A new diagnosis can be overwhelming, but you’re not alone. The T2D Healthline community is here to help.
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While type 2 diabetes cannot be cured, it can be managed through diet and lifestyle changes. However, for many, receiving a type 2 diabetes diagnosis may be the first time they’ve had to face significant health changes. This prospect can feel daunting.
Even though type 2 diabetes is very common, a new diagnosis may make you feel alone.
It can feel isolating, as though your friends and family members just don’t understand what you’re going through. It’s important to remember that you’re not alone.
The T2D Healthline community is filled with people who truly understand what you’re going through, because they’ve been there themselves.
Five community members shared their words of wisdom for people navigating a new type 2 diabetes diagnosis.
“As we say in the South, ‘It ain’t nothing but a chicken wing.’ You can get out in front of this. It’s shocking at first. Once you make lifestyle changes, and they become routine, then it becomes second nature.
You may be fine for many years, and some people even go into remission. Just think about the millions who are unaware or don’t care. You’re that much further ahead of millions. Now it’s time to get busy living.“ – Robert Ward
“It definitely can be overwhelming. Just stop and take a big deep breath.
It’s going to be OK. It’ll require some work on your part, but nothing you can’t handle. I would first recommend seeing a dietitian to help you figure out what you should be eating.
In the meantime, work on eating healthy low-carb meals and snacks. Try to get some exercise and drink plenty of water. There’s definitely a lot of information available on the T2D Healthline app, and you can ask questions. The people here are always here to help. Take it one day at a time.” – Brian D.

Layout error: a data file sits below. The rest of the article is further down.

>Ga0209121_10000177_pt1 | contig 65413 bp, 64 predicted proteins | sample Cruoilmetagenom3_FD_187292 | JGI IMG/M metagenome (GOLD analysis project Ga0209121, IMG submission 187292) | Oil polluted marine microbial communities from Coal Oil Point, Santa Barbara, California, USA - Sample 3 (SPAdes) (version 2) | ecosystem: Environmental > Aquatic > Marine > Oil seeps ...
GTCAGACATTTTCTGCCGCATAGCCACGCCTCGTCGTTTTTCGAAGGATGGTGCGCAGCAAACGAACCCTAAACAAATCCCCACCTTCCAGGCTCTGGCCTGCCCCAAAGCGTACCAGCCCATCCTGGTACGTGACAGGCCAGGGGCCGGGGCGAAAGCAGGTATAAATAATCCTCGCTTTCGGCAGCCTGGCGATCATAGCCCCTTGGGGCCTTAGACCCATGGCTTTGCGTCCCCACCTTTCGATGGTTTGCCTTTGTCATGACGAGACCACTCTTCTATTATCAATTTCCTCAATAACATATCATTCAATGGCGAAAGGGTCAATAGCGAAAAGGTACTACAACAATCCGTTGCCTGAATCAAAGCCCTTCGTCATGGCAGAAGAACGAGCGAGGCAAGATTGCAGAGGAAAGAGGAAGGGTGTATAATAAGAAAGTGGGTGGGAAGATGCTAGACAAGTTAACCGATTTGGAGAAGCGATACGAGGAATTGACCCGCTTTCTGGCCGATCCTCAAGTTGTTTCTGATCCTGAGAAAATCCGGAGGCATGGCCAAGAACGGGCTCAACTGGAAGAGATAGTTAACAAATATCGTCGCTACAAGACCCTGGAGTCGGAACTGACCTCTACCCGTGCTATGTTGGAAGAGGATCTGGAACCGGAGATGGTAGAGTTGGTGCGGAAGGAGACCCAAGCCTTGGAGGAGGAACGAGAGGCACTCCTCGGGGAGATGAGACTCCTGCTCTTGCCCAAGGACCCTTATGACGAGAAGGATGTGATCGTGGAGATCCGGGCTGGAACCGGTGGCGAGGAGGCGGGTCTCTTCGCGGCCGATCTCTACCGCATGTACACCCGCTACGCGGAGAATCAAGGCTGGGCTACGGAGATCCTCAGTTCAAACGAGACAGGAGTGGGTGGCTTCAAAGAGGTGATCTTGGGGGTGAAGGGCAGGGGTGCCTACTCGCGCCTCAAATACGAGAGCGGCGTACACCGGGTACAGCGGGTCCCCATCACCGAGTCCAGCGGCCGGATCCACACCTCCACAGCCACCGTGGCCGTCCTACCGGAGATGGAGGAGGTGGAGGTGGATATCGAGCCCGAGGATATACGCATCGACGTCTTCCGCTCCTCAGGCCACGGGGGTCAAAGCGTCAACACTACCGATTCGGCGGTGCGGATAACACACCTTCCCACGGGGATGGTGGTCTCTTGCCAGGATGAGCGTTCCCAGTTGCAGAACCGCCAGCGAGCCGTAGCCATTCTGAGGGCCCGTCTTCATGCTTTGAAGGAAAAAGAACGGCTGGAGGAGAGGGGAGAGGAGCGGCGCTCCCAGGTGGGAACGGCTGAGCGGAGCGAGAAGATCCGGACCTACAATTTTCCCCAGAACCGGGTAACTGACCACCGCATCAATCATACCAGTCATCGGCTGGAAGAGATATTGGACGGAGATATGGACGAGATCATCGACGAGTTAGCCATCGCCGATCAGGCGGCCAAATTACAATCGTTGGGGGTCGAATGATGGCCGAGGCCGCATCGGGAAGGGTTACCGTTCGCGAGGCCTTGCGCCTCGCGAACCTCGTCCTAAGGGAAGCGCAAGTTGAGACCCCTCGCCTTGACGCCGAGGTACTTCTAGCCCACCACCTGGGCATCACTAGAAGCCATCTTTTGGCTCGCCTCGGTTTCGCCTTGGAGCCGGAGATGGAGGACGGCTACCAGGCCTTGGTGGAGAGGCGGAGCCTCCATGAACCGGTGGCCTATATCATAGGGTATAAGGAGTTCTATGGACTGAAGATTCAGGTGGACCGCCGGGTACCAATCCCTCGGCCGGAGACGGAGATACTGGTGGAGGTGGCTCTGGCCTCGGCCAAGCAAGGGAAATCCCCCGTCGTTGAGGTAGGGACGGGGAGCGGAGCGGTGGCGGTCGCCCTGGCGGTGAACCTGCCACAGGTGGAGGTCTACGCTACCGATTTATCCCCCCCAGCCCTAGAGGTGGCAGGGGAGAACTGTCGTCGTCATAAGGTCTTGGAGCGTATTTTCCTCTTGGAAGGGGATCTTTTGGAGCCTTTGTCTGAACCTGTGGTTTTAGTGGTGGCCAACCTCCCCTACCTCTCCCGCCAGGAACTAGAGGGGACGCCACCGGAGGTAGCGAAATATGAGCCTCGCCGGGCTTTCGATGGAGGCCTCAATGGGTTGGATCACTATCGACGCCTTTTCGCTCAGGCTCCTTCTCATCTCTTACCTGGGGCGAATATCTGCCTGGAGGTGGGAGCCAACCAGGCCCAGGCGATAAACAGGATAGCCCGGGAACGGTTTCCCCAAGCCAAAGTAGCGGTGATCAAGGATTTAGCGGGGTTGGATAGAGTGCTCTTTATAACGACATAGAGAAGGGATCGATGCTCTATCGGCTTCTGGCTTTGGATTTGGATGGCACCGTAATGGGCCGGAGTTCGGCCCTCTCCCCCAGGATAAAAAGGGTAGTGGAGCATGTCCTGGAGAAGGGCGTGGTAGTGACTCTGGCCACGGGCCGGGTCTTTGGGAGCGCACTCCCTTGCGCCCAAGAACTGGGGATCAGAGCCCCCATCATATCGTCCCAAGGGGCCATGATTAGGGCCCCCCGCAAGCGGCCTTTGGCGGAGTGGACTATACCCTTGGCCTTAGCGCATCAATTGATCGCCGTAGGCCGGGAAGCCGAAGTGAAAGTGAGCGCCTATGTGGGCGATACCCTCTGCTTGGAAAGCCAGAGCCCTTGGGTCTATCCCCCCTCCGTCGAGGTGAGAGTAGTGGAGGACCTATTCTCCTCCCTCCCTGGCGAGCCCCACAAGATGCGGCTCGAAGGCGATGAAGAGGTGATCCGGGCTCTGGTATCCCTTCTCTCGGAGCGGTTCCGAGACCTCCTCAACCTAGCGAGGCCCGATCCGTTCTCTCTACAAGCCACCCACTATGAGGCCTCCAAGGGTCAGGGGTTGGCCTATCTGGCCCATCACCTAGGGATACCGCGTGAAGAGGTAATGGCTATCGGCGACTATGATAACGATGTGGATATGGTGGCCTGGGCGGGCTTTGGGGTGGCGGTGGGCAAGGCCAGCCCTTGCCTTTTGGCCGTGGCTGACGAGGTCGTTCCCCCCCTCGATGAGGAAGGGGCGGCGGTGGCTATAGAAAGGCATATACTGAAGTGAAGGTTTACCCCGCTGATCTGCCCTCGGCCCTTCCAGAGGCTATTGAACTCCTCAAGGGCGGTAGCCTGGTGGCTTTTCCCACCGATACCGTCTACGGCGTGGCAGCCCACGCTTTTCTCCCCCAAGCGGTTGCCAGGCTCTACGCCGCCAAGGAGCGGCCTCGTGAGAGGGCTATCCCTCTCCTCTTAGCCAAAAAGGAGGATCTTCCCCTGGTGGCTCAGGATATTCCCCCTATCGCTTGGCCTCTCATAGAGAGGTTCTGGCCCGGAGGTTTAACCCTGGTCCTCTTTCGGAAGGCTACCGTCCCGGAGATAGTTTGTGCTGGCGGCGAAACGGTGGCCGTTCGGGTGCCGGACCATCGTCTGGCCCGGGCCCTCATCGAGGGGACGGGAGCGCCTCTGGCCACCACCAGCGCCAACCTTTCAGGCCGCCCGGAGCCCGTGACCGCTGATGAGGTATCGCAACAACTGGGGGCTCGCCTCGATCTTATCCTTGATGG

“When first diagnosed, it was overwhelming for me. And with help from the T2D Healthline group, doctors, and my own reading, diabetes is manageable.
For me, a continuous commitment to healthy eating and exercise has also helped.” – Cal90
“I was overwhelmed at first. I definitely had anxiety about the diagnosis (in addition to other things). A nurse practitioner suggested I see a psychiatrist, which I never would have thought to do.
You have to try to look for positives. It can help to see all the success stories on the T2D Healthline community from people who struggled at first and have made truly incredible progress.
Some calming tricks can help, too. Whether it’s some kind of meditation, relaxation, or essential oils, they can help you through the adjustment and minimize the stress of it.” – Chris
“I’m 3 months in and have made a lot of changes to my diet.
Don’t worry. After a few weeks of making changes, you’ll start getting used to it and not feel like the new diet is such a big change. Adding lots of veggies can help you stay full.
Think creatively of different ways to add them in: roasted, steamed, raw, soup, and more!” – Cherie Jordan
Facing a new type 2 diabetes diagnosis may feel challenging, but it’s a challenge you can handle.
With time, you’ll find new routines that work for you, and you’ll start to feel more confident in your ability to manage your health.
Especially at the beginning, it may feel like you have a lot to learn, and you probably have many questions. The T2D Healthline community is here for guidance and support every step of the way.
Elinor Hills is an associate editor at Healthline. She’s passionate about the intersection of emotional well-being and physical health as well as how individuals form connections through shared medical experiences. Outside of work, she enjoys yoga, photography, drawing, and spending way too much of her time running.